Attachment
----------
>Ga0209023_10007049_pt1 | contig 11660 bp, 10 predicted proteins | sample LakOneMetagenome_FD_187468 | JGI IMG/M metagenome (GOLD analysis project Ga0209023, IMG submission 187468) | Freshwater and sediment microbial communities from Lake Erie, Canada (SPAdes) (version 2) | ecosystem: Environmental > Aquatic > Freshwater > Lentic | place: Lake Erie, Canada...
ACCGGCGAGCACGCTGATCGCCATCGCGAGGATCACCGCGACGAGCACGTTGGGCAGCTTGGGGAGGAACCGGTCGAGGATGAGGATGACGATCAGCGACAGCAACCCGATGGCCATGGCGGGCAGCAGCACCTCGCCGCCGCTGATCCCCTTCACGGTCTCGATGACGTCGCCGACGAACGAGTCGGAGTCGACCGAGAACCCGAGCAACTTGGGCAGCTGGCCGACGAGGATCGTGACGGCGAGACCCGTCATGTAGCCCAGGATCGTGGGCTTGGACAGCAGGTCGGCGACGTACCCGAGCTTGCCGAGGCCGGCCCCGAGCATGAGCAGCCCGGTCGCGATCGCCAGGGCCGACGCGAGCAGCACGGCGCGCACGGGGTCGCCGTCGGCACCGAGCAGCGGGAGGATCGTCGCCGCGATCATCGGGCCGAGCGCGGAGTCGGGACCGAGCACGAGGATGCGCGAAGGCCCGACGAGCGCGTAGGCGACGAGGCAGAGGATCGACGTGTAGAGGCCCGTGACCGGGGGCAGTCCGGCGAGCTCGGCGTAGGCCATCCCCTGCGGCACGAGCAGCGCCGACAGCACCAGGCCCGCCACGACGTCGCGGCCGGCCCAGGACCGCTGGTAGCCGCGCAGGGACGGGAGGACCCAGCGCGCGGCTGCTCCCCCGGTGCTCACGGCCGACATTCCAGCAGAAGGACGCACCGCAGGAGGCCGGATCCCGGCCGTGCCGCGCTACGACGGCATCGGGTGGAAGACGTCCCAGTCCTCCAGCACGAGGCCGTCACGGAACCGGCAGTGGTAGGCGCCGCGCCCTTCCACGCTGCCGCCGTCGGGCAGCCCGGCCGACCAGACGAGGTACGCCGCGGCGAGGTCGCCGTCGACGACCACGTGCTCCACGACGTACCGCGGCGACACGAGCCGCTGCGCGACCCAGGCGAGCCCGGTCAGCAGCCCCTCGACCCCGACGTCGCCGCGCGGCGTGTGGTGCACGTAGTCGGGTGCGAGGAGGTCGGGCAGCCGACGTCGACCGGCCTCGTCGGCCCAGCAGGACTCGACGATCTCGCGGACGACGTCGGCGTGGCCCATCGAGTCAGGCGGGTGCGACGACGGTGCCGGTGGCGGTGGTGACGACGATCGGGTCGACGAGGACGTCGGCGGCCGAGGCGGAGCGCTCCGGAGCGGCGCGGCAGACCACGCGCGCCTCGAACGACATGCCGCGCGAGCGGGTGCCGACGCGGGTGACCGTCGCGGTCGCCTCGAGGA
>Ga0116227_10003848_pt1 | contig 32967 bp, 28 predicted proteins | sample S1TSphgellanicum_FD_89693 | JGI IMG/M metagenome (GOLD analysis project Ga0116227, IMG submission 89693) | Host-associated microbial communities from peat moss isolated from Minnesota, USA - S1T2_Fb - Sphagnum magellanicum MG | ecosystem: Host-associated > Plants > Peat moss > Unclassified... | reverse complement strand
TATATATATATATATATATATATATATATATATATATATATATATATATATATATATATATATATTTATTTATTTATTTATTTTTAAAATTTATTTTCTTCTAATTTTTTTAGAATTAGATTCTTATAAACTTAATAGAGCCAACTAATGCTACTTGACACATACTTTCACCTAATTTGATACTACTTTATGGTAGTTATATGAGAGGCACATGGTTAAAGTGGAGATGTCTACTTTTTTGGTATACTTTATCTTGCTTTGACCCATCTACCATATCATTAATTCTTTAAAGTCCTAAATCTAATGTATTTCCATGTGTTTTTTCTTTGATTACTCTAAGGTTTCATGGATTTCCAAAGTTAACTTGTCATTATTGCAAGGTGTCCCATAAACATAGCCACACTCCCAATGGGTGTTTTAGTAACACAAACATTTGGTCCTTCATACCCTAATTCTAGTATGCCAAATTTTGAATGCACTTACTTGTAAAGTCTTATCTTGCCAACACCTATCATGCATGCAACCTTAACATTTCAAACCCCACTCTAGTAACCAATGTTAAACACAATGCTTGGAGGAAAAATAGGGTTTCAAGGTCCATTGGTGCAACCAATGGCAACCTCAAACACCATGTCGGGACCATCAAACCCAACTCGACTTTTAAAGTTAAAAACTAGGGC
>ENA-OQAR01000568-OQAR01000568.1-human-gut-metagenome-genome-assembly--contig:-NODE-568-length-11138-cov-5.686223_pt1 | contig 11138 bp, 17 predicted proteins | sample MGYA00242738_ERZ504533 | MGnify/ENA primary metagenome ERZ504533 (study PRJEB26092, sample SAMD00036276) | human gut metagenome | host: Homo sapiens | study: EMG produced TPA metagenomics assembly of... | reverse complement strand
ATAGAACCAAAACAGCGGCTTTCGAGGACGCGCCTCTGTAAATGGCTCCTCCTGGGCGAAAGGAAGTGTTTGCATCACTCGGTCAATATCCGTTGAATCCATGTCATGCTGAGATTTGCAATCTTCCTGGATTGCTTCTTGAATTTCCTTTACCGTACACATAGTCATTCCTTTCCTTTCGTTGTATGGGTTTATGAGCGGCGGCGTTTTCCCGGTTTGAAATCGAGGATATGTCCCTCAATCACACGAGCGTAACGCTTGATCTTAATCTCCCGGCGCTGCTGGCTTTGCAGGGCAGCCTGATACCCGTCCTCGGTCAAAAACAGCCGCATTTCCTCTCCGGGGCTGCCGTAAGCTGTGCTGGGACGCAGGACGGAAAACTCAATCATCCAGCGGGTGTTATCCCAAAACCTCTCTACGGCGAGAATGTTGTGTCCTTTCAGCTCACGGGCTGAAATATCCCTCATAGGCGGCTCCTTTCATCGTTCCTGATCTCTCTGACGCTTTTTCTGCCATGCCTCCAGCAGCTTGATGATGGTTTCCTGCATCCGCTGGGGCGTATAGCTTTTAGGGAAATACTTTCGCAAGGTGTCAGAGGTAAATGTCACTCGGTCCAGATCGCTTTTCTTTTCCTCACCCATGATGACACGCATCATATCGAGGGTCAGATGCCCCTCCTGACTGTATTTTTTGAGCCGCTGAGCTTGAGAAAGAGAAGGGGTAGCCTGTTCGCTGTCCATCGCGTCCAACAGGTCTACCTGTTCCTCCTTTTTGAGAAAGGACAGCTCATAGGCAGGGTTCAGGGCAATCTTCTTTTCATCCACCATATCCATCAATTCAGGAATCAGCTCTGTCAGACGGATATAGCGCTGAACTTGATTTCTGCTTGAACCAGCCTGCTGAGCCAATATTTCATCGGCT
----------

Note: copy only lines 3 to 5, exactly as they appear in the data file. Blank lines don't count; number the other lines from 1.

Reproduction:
>Ga0116227_10003848_pt1 | contig 32967 bp, 28 predicted proteins | sample S1TSphgellanicum_FD_89693 | JGI IMG/M metagenome (GOLD analysis project Ga0116227, IMG submission 89693) | Host-associated microbial communities from peat moss isolated from Minnesota, USA - S1T2_Fb - Sphagnum magellanicum MG | ecosystem: Host-associated > Plants > Peat moss > Unclassified... | reverse complement strand
TATATATATATATATATATATATATATATATATATATATATATATATATATATATATATATATATTTATTTATTTATTTATTTTTAAAATTTATTTTCTTCTAATTTTTTTAGAATTAGATTCTTATAAACTTAATAGAGCCAACTAATGCTACTTGACACATACTTTCACCTAATTTGATACTACTTTATGGTAGTTATATGAGAGGCACATGGTTAAAGTGGAGATGTCTACTTTTTTGGTATACTTTATCTTGCTTTGACCCATCTACCATATCATTAATTCTTTAAAGTCCTAAATCTAATGTATTTCCATGTGTTTTTTCTTTGATTACTCTAAGGTTTCATGGATTTCCAAAGTTAACTTGTCATTATTGCAAGGTGTCCCATAAACATAGCCACACTCCCAATGGGTGTTTTAGTAACACAAACATTTGGTCCTTCATACCCTAATTCTAGTATGCCAAATTTTGAATGCACTTACTTGTAAAGTCTTATCTTGCCAACACCTATCATGCATGCAACCTTAACATTTCAAACCCCACTCTAGTAACCAATGTTAAACACAATGCTTGGAGGAAAAATAGGGTTTCAAGGTCCATTGGTGCAACCAATGGCAACCTCAAACACCATGTCGGGACCATCAAACCCAACTCGACTTTTAAAGTTAAAAACTAGGGC
>ENA-OQAR01000568-OQAR01000568.1-human-gut-metagenome-genome-assembly--contig:-NODE-568-length-11138-cov-5.686223_pt1 | contig 11138 bp, 17 predicted proteins | sample MGYA00242738_ERZ504533 | MGnify/ENA primary metagenome ERZ504533 (study PRJEB26092, sample SAMD00036276) | human gut metagenome | host: Homo sapiens | study: EMG produced TPA metagenomics assembly of... | reverse complement strand